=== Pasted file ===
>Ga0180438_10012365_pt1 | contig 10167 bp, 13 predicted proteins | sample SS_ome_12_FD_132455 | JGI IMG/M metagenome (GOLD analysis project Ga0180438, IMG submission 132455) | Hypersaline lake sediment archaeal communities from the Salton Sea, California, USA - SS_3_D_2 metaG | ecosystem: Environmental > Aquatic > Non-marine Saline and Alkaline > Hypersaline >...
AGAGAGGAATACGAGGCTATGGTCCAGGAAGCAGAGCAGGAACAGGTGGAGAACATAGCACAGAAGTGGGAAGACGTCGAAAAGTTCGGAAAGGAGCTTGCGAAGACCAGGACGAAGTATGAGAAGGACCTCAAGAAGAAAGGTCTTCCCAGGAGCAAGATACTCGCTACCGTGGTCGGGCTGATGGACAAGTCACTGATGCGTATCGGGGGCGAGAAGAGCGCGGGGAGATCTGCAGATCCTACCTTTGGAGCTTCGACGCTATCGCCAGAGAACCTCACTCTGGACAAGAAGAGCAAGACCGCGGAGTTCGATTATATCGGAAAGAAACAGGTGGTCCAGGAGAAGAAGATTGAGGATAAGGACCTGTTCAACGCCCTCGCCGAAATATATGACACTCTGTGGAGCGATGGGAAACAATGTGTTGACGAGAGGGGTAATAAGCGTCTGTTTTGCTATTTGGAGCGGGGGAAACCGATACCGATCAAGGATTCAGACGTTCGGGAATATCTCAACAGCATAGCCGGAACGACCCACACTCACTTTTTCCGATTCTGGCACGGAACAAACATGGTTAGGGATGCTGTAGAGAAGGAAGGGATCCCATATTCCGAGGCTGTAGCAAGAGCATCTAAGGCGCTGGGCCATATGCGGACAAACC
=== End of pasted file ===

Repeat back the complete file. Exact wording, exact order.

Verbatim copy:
>Ga0180438_10012365_pt1 | contig 10167 bp, 13 predicted proteins | sample SS_ome_12_FD_132455 | JGI IMG/M metagenome (GOLD analysis project Ga0180438, IMG submission 132455) | Hypersaline lake sediment archaeal communities from the Salton Sea, California, USA - SS_3_D_2 metaG | ecosystem: Environmental > Aquatic > Non-marine Saline and Alkaline > Hypersaline >...
AGAGAGGAATACGAGGCTATGGTCCAGGAAGCAGAGCAGGAACAGGTGGAGAACATAGCACAGAAGTGGGAAGACGTCGAAAAGTTCGGAAAGGAGCTTGCGAAGACCAGGACGAAGTATGAGAAGGACCTCAAGAAGAAAGGTCTTCCCAGGAGCAAGATACTCGCTACCGTGGTCGGGCTGATGGACAAGTCACTGATGCGTATCGGGGGCGAGAAGAGCGCGGGGAGATCTGCAGATCCTACCTTTGGAGCTTCGACGCTATCGCCAGAGAACCTCACTCTGGACAAGAAGAGCAAGACCGCGGAGTTCGATTATATCGGAAAGAAACAGGTGGTCCAGGAGAAGAAGATTGAGGATAAGGACCTGTTCAACGCCCTCGCCGAAATATATGACACTCTGTGGAGCGATGGGAAACAATGTGTTGACGAGAGGGGTAATAAGCGTCTGTTTTGCTATTTGGAGCGGGGGAAACCGATACCGATCAAGGATTCAGACGTTCGGGAATATCTCAACAGCATAGCCGGAACGACCCACACTCACTTTTTCCGATTCTGGCACGGAACAAACATGGTTAGGGATGCTGTAGAGAAGGAAGGGATCCCATATTCCGAGGCTGTAGCAAGAGCATCTAAGGCGCTGGGCCATATGCGGACAAACC